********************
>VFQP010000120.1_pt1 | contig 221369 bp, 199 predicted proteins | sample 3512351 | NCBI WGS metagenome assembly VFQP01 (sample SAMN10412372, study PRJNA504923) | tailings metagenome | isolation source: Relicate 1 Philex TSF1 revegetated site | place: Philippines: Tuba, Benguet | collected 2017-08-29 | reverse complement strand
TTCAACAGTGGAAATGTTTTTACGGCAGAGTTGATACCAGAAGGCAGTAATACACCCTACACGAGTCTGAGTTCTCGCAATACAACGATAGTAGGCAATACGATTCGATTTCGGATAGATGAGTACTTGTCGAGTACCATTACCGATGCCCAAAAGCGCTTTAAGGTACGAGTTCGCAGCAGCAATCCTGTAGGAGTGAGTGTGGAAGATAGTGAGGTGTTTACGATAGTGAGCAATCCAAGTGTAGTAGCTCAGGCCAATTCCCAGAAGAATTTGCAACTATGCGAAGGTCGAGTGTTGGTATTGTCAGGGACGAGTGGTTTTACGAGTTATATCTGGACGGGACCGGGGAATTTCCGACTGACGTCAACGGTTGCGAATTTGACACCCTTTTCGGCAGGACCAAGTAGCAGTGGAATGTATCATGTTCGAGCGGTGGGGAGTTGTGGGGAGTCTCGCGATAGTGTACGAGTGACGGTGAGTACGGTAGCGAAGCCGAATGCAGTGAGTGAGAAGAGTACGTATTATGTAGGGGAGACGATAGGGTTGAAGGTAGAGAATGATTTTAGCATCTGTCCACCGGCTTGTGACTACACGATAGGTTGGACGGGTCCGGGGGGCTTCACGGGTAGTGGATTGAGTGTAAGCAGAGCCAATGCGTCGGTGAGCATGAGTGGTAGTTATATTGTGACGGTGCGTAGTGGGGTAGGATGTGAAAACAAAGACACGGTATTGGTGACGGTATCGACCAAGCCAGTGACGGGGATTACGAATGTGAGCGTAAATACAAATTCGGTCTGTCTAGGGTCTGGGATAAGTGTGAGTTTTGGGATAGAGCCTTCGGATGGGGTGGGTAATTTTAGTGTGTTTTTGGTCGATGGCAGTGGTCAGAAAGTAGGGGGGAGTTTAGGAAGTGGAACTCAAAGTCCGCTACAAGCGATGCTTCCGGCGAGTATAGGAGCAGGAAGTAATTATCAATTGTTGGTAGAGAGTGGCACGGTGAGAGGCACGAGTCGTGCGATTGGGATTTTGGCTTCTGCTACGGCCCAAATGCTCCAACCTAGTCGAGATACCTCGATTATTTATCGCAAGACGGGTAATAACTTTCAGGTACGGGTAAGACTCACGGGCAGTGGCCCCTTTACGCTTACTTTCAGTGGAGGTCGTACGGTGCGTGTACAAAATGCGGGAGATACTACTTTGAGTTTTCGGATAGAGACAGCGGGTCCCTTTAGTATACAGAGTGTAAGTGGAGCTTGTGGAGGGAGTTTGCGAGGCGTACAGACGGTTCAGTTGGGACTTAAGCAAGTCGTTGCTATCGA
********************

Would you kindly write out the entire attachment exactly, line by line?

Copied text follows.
>VFQP010000120.1_pt1 | contig 221369 bp, 199 predicted proteins | sample 3512351 | NCBI WGS metagenome assembly VFQP01 (sample SAMN10412372, study PRJNA504923) | tailings metagenome | isolation source: Relicate 1 Philex TSF1 revegetated site | place: Philippines: Tuba, Benguet | collected 2017-08-29 | reverse complement strand
TTCAACAGTGGAAATGTTTTTACGGCAGAGTTGATACCAGAAGGCAGTAATACACCCTACACGAGTCTGAGTTCTCGCAATACAACGATAGTAGGCAATACGATTCGATTTCGGATAGATGAGTACTTGTCGAGTACCATTACCGATGCCCAAAAGCGCTTTAAGGTACGAGTTCGCAGCAGCAATCCTGTAGGAGTGAGTGTGGAAGATAGTGAGGTGTTTACGATAGTGAGCAATCCAAGTGTAGTAGCTCAGGCCAATTCCCAGAAGAATTTGCAACTATGCGAAGGTCGAGTGTTGGTATTGTCAGGGACGAGTGGTTTTACGAGTTATATCTGGACGGGACCGGGGAATTTCCGACTGACGTCAACGGTTGCGAATTTGACACCCTTTTCGGCAGGACCAAGTAGCAGTGGAATGTATCATGTTCGAGCGGTGGGGAGTTGTGGGGAGTCTCGCGATAGTGTACGAGTGACGGTGAGTACGGTAGCGAAGCCGAATGCAGTGAGTGAGAAGAGTACGTATTATGTAGGGGAGACGATAGGGTTGAAGGTAGAGAATGATTTTAGCATCTGTCCACCGGCTTGTGACTACACGATAGGTTGGACGGGTCCGGGGGGCTTCACGGGTAGTGGATTGAGTGTAAGCAGAGCCAATGCGTCGGTGAGCATGAGTGGTAGTTATATTGTGACGGTGCGTAGTGGGGTAGGATGTGAAAACAAAGACACGGTATTGGTGACGGTATCGACCAAGCCAGTGACGGGGATTACGAATGTGAGCGTAAATACAAATTCGGTCTGTCTAGGGTCTGGGATAAGTGTGAGTTTTGGGATAGAGCCTTCGGATGGGGTGGGTAATTTTAGTGTGTTTTTGGTCGATGGCAGTGGTCAGAAAGTAGGGGGGAGTTTAGGAAGTGGAACTCAAAGTCCGCTACAAGCGATGCTTCCGGCGAGTATAGGAGCAGGAAGTAATTATCAATTGTTGGTAGAGAGTGGCACGGTGAGAGGCACGAGTCGTGCGATTGGGATTTTGGCTTCTGCTACGGCCCAAATGCTCCAACCTAGTCGAGATACCTCGATTATTTATCGCAAGACGGGTAATAACTTTCAGGTACGGGTAAGACTCACGGGCAGTGGCCCCTTTACGCTTACTTTCAGTGGAGGTCGTACGGTGCGTGTACAAAATGCGGGAGATACTACTTTGAGTTTTCGGATAGAGACAGCGGGTCCCTTTAGTATACAGAGTGTAAGTGGAGCTTGTGGAGGGAGTTTGCGAGGCGTACAGACGGTTCAGTTGGGACTTAAGCAAGTCGTTGCTATCGA